There was a time when we were begging for an instalment from our London correspondent, but luckily that is behind us. After publishing his recent piece on the London Olympics, he appears to have been bitten by the writing bug.
We here at the Lahikmajoe have been so wrapped up in our own idling lately that we hadn’t bothered to write anything here for the last few days. As a result, we’re very grateful to have received the next instalment from Our Man in Notting Hill. And may I reintroduce you to Nigel:
As the 205 flames of Thomas Heatherwick’s Olympic Torch parted, sank and finally died, so did my heart and those of many Londoners around me. I for one shed a tear or two, and woe betide anyone who may have tried soothing me with platitudes in the vein of ‘all good things must come to an end’. For those people I harboured secret plans to make good use of the still dormant missiles strategically placed around London.
The morning after was as it sounds. London had a hangover, whether or not its constituent parts had been drinking. Even the sun refused to shine. So what better course of action to take than to do absolutely nothing? (editor’s note: we like where this is going).
There is an Art to doing absolutely nothing, its fundamental premise being that you actually have to do something which you can tell yourself isn’t doing anything at all. Even thinking about how you are going to do nothing is walking on thin ice as it prevents you from thinking that what you are thinking is absolutely nothing. Avoiding these paradoxes and conundrums is the entire reasoning behind the creation of a pastime known as idling.
I fancy I hear a throng cry out that I am writing about idling ergo can not be idling as writing is clearly an action; but I beg them turn their mis-led souls and blinkered eyes to the words of Alfred Jarry, author of Ubu Roi, who quite rightly claimed that idling was ‘designed to upset the mundanity of being’ and transform it into ‘the eternal dream’. So actually I’m dreaming. And you can’t get more idle than that.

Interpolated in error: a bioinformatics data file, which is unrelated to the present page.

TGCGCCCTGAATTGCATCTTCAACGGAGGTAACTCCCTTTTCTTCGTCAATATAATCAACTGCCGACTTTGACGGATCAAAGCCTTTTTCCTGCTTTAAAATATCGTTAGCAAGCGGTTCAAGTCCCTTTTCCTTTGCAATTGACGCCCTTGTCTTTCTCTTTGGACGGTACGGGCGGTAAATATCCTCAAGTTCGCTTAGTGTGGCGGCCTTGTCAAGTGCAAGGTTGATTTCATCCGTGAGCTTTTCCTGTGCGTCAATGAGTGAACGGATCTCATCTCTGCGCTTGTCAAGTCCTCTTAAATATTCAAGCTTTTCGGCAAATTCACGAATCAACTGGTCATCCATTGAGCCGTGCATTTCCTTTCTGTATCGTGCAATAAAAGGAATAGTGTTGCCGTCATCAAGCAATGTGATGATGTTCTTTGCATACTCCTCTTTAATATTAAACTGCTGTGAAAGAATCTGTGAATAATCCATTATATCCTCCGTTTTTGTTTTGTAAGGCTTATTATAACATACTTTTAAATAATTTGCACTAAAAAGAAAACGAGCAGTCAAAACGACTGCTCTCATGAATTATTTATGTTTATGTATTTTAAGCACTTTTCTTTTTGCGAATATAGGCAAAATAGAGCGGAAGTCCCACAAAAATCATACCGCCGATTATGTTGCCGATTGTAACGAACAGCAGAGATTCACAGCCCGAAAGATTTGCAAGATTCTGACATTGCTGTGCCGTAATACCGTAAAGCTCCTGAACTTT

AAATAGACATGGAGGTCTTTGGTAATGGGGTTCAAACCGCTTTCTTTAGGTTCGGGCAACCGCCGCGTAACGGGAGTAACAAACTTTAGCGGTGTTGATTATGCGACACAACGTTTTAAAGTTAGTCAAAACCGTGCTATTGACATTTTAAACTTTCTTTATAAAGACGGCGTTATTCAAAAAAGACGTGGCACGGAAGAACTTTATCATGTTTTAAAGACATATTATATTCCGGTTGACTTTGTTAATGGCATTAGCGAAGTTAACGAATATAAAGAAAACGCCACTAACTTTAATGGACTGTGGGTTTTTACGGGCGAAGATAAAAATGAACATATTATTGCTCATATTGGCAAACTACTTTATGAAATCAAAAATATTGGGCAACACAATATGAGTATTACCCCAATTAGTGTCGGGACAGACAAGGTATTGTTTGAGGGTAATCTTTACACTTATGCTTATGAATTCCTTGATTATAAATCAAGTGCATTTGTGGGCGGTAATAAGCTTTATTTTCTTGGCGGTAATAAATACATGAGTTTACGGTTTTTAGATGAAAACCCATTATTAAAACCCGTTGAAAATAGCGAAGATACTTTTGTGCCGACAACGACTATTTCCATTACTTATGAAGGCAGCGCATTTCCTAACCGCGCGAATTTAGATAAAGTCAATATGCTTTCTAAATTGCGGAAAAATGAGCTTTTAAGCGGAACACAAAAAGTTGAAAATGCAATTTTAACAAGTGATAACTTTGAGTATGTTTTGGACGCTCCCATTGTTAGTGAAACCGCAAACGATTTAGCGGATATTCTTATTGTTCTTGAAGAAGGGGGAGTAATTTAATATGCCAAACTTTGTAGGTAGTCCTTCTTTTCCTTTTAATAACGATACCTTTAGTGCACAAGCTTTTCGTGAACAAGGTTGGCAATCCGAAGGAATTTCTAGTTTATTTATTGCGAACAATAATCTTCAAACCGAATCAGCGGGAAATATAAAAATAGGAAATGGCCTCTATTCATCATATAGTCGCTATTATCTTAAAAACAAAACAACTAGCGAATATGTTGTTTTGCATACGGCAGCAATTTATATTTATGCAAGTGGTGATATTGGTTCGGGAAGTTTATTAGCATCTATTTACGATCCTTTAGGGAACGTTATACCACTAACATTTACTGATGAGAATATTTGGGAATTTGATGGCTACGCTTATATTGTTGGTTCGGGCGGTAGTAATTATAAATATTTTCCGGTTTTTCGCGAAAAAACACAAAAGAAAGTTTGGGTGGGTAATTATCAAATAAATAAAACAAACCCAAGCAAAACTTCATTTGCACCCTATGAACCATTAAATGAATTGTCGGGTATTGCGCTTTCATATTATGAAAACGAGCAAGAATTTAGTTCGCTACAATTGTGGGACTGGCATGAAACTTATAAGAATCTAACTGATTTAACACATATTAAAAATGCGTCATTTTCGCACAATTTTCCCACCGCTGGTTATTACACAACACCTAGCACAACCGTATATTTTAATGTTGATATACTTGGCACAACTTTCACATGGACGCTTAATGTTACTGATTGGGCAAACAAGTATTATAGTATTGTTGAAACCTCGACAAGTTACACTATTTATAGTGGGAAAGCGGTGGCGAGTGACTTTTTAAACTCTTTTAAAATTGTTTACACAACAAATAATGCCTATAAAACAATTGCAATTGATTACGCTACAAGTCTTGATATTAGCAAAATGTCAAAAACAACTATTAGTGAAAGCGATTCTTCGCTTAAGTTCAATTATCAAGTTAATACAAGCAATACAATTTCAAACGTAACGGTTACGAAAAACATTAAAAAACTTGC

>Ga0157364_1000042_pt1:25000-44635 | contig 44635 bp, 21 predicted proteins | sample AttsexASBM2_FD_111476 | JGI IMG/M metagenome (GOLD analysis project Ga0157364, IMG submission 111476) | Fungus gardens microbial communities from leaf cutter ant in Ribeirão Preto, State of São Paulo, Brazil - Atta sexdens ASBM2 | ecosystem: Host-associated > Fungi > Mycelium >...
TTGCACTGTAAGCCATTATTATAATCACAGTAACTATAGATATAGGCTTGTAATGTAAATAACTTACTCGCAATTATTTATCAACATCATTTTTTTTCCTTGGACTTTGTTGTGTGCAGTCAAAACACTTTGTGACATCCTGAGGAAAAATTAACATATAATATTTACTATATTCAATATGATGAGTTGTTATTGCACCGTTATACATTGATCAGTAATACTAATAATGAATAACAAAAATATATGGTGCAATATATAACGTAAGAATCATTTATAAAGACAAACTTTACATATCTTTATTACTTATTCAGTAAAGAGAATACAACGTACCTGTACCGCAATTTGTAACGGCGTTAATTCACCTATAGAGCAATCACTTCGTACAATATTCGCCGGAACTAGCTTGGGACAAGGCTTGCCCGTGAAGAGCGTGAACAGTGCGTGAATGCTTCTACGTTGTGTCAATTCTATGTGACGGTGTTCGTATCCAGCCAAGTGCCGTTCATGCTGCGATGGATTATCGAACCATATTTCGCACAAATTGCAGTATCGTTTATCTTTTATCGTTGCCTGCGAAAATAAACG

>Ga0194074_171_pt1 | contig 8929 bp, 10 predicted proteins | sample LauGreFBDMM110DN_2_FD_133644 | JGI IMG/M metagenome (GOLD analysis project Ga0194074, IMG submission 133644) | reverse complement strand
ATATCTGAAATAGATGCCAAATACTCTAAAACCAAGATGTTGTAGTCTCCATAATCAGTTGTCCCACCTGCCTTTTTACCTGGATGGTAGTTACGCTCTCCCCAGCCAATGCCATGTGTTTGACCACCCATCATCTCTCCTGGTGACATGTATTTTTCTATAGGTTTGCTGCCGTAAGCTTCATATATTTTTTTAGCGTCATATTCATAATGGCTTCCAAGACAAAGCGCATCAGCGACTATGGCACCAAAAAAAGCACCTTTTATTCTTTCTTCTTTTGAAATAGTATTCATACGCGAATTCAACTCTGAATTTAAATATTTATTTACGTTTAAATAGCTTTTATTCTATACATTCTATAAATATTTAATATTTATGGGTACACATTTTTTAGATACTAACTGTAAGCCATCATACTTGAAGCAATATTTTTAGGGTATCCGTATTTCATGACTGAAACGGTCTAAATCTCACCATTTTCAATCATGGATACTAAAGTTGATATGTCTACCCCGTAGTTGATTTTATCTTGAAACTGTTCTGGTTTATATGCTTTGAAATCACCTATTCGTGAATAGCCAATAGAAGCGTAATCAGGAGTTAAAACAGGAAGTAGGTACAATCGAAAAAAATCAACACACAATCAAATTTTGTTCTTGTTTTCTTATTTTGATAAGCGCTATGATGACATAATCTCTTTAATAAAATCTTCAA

I may have been at a loss as to how to continue floating comfortably in a dream bubble were it not for the fact that an equally idle friend of mine had told me of the existence of the Mecca of idle pursuit – The Idler Academy of Philosophy, Husbandry and Merriment – and that it lay practically on my doorstep. So I set off to Bayswater to find it (although with some trepidation, lest an aficionado of René Descartes’ philosophies be lying in wait there in order to leap upon me and prove that I was not dreaming at all).
I needn’t have troubled myself with the apparent reality of moving shadows as I couldn’t actually find the place. I was told it stands opposite The Westbourne Tavern in Westbourne Park Road and is number 81. Now London is notorious for making things up as it goes along, particularly when it comes to house numbering. Under normal circumstances, the numbers should go up or down depending on which way you are walking and be even on the one side and odd on the other. Not so with this road. There was no number 81. On either side. There was most certainly a number 80. And an 82. But 81 was obviously a figment of my friend’s imagination.
It seems to be a golden rule that you will only find something once you have given up looking. I had abandoned my search and was walking disconsolately homeward when the The Idler Academy of Philosophy, Husbandry and Merriment suddenly appeared like something out of Alice In Wonderland.
I stood on the threshold faced with a cross between a bookshop, a library and Ye Olde Tea Shoppe on the seafront of every coast town in England. Something about it reawakened the smells and aura of my old school and of childhood holidays simultaneously. One wall was lined with well stocked bookshelves, the other adorned with curiosities; the front an Edwardian full-length glass shop front and the rear a desk with a till and a tea-making table, replete with cake, standing before a sash window. Behind the till was an open door to the garden and stairs leading down to a dark and mysterious place. I wanted to ask what lay down there but was afraid of the possibility of mundanity encroaching upon my dream, so I headed instead for the tea table.